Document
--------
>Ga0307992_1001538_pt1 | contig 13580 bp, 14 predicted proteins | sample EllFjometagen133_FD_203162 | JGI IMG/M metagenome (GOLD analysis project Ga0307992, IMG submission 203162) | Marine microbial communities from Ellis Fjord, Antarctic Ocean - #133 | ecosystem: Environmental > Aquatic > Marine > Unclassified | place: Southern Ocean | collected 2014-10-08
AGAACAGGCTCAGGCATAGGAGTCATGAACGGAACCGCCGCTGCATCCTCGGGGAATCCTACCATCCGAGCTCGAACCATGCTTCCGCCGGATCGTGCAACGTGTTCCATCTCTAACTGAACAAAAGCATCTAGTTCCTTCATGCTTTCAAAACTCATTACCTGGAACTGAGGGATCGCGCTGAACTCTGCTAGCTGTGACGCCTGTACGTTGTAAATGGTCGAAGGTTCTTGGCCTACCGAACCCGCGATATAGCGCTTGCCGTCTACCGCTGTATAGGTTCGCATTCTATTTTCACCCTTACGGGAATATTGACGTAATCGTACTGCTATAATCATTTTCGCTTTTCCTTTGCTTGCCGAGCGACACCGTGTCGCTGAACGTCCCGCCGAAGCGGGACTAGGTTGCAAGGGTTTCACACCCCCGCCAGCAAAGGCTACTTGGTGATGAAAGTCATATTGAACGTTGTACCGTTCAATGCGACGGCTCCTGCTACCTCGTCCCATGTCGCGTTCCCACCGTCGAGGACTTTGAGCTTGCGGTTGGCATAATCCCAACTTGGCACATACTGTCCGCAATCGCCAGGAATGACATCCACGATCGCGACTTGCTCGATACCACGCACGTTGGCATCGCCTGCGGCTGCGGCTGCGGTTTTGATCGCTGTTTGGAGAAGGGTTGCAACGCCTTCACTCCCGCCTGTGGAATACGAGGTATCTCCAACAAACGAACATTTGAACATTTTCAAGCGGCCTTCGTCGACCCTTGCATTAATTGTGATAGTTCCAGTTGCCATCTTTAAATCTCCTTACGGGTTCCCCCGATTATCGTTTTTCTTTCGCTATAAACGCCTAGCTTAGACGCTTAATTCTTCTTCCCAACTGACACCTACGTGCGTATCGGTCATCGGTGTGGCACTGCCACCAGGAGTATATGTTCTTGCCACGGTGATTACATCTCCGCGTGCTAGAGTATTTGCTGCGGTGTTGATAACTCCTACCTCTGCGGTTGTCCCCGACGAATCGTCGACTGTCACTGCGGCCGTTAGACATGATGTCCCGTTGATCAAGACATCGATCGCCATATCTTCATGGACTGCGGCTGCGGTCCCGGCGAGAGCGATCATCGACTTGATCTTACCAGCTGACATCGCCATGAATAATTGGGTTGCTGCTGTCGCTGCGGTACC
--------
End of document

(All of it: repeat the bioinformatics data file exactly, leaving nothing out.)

>Ga0307992_1001538_pt1 | contig 13580 bp, 14 predicted proteins | sample EllFjometagen133_FD_203162 | JGI IMG/M metagenome (GOLD analysis project Ga0307992, IMG submission 203162) | Marine microbial communities from Ellis Fjord, Antarctic Ocean - #133 | ecosystem: Environmental > Aquatic > Marine > Unclassified | place: Southern Ocean | collected 2014-10-08
AGAACAGGCTCAGGCATAGGAGTCATGAACGGAACCGCCGCTGCATCCTCGGGGAATCCTACCATCCGAGCTCGAACCATGCTTCCGCCGGATCGTGCAACGTGTTCCATCTCTAACTGAACAAAAGCATCTAGTTCCTTCATGCTTTCAAAACTCATTACCTGGAACTGAGGGATCGCGCTGAACTCTGCTAGCTGTGACGCCTGTACGTTGTAAATGGTCGAAGGTTCTTGGCCTACCGAACCCGCGATATAGCGCTTGCCGTCTACCGCTGTATAGGTTCGCATTCTATTTTCACCCTTACGGGAATATTGACGTAATCGTACTGCTATAATCATTTTCGCTTTTCCTTTGCTTGCCGAGCGACACCGTGTCGCTGAACGTCCCGCCGAAGCGGGACTAGGTTGCAAGGGTTTCACACCCCCGCCAGCAAAGGCTACTTGGTGATGAAAGTCATATTGAACGTTGTACCGTTCAATGCGACGGCTCCTGCTACCTCGTCCCATGTCGCGTTCCCACCGTCGAGGACTTTGAGCTTGCGGTTGGCATAATCCCAACTTGGCACATACTGTCCGCAATCGCCAGGAATGACATCCACGATCGCGACTTGCTCGATACCACGCACGTTGGCATCGCCTGCGGCTGCGGCTGCGGTTTTGATCGCTGTTTGGAGAAGGGTTGCAACGCCTTCACTCCCGCCTGTGGAATACGAGGTATCTCCAACAAACGAACATTTGAACATTTTCAAGCGGCCTTCGTCGACCCTTGCATTAATTGTGATAGTTCCAGTTGCCATCTTTAAATCTCCTTACGGGTTCCCCCGATTATCGTTTTTCTTTCGCTATAAACGCCTAGCTTAGACGCTTAATTCTTCTTCCCAACTGACACCTACGTGCGTATCGGTCATCGGTGTGGCACTGCCACCAGGAGTATATGTTCTTGCCACGGTGATTACATCTCCGCGTGCTAGAGTATTTGCTGCGGTGTTGATAACTCCTACCTCTGCGGTTGTCCCCGACGAATCGTCGACTGTCACTGCGGCCGTTAGACATGATGTCCCGTTGATCAAGACATCGATCGCCATATCTTCATGGACTGCGGCTGCGGTCCCGGCGAGAGCGATCATCGACTTGATCTTACCAGCTGACATCGCCATGAATAATTGGGTTGCTGCTGTCGCTGCGGTACC